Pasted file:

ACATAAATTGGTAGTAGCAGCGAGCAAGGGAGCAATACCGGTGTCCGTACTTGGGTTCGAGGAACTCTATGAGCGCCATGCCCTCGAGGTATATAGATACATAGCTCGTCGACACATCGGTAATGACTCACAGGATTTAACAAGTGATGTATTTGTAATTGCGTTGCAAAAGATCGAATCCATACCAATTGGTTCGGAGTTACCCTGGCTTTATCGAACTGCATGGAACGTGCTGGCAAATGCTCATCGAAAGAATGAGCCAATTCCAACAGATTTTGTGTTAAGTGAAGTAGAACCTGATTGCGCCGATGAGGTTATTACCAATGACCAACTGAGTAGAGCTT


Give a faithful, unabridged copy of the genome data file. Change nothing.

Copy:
ACATAAATTGGTAGTAGCAGCGAGCAAGGGAGCAATACCGGTGTCCGTACTTGGGTTCGAGGAACTCTATGAGCGCCATGCCCTCGAGGTATATAGATACATAGCTCGTCGACACATCGGTAATGACTCACAGGATTTAACAAGTGATGTATTTGTAATTGCGTTGCAAAAGATCGAATCCATACCAATTGGTTCGGAGTTACCCTGGCTTTATCGAACTGCATGGAACGTGCTGGCAAATGCTCATCGAAAGAATGAGCCAATTCCAACAGATTTTGTGTTAAGTGAAGTAGAACCTGATTGCGCCGATGAGGTTATTACCAATGACCAACTGAGTAGAGCTT